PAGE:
As I explored my new neighborhood with a walk through Montana de 'Oro State Park, my thoughts led to the practice of surrendering. This was my second move in three years and very, very different from the first.
The first move was at the end of a marriage I thought would last forever, and leaving a home I thought we'd enjoy forever. It was during that painful time when I finally learned - nothing lasts forever. Not the bad, not the good. Life is constantly changing. We can either surrender to the continual process of change, be flexible and adaptable, or we most certainly will perish or be held prisoner of our past with our unwillingness to let go.
This second move, also not by my choice, the homeowner's sister was taking over the house where I lived, was a much different experience than the first. I started asking myself what amazing new experience would come from this opportunity to move. This is not to say I didn't have moments of wishing I didn't have to pack up all my stuff and find a new place, but those moments were infrequent - and when I did have those thoughts I surrendered to them. I honored the feelings that came up, gave them some space and time and then ushered them out of my mind gently. I then welcomed in thoughts of positive expectation, curiosity and trust to elevate my mindset to the infinite possibilities available to me for the dreaming, the asking and the doing.
I found a new place half the size of where I'd been living but with an expansive view that would be inspiring for my writing; exactly what I asked for from the Universe. So I took on the task of surrendering many 'things' leftover from my previous life. Sometimes surrendering happens slowly with reluctance and then there are times it comes all at once as we toss things aside gleefully while running toward the unknown with open arms, a joyful smile and a light spirt.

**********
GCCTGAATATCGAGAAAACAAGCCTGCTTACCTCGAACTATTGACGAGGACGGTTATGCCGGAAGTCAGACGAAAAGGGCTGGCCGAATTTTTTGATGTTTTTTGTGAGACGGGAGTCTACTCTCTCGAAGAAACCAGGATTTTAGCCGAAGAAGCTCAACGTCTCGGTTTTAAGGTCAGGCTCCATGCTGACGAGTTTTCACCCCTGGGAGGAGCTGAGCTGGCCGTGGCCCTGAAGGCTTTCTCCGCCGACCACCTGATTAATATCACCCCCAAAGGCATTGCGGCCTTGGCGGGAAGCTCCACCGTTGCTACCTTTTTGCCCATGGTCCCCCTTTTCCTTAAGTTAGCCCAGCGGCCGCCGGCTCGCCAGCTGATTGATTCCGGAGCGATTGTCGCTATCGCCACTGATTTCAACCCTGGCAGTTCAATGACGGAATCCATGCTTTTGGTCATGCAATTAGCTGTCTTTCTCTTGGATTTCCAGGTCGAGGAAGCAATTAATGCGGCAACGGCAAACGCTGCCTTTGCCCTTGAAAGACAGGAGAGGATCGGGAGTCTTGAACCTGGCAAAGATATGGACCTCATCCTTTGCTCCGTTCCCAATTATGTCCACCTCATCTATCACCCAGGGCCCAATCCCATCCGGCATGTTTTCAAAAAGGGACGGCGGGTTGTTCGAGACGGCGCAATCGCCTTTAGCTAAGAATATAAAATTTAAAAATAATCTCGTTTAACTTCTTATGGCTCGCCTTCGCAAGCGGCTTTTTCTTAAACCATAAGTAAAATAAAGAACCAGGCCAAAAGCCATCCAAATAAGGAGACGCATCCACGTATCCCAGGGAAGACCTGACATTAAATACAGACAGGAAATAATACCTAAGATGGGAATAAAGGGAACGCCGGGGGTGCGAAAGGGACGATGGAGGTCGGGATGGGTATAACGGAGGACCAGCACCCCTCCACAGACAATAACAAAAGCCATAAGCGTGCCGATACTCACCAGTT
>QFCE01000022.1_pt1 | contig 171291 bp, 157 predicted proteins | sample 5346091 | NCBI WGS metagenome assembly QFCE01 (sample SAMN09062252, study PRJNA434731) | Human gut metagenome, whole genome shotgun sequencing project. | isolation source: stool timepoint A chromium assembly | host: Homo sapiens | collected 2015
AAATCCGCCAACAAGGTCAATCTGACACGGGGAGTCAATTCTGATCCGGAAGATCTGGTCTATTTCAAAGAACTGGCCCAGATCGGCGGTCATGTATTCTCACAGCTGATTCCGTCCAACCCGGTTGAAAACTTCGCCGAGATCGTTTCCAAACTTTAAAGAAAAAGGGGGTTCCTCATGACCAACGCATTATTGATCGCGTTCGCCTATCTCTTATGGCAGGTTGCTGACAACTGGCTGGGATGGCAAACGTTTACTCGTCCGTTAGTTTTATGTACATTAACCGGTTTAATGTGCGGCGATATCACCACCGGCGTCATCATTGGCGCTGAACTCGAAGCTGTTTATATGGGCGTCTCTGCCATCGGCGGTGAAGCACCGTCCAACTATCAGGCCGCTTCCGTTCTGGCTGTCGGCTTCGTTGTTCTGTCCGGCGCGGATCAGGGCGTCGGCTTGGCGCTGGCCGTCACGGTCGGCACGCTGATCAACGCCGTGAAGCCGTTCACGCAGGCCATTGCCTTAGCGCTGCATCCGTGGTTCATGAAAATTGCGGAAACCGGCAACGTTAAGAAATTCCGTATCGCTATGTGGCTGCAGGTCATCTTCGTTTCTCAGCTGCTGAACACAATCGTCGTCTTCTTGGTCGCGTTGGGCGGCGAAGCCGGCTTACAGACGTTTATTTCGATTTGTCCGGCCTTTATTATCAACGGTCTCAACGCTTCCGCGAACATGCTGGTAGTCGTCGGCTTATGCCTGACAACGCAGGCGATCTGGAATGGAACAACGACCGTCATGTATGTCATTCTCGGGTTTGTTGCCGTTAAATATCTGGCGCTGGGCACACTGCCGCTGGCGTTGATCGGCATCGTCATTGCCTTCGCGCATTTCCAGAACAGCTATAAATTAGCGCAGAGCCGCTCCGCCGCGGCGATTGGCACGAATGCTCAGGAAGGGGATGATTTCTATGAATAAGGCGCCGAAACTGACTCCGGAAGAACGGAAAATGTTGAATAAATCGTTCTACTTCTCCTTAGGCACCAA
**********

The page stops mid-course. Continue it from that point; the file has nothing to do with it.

Surrender is the theme of the season of Falling, in the transformational book I'm creating, "Soul Garden Healing - A Seasonal Guide To Healing From Heartbreak." When my life fell apart and pieces of my soul fragmented and shattered with grief, I didn't want to surrender to the process of grieving. I didn't want to feel it, fearing it would consume me. And at times it did - one time in particular where I just wanted the pain to go away forever.
Now, looking back, I believe there's a difference between giving in to the pain, like I did, and surrendering to it. With surrender, we stand tall and acknowledge it is our choice to wave the white flag of surrender, that we are allowing ourselves the time and space to mourn, to sob, to hide under the covers. Giving in slumps forward with her head down in defeat, she feels powerless, diminished and out of control. Surrender is aware of her current situation knowing it is not permanent and gives herself permission to feel her emotions fully, she allows herself to feel, express and release. Surrender opens her arms, palms facing up, letting go of the grip she held onto the past and has faith she will receive the healing she needs.
Surrender knows life is always changing and she goes with the flow.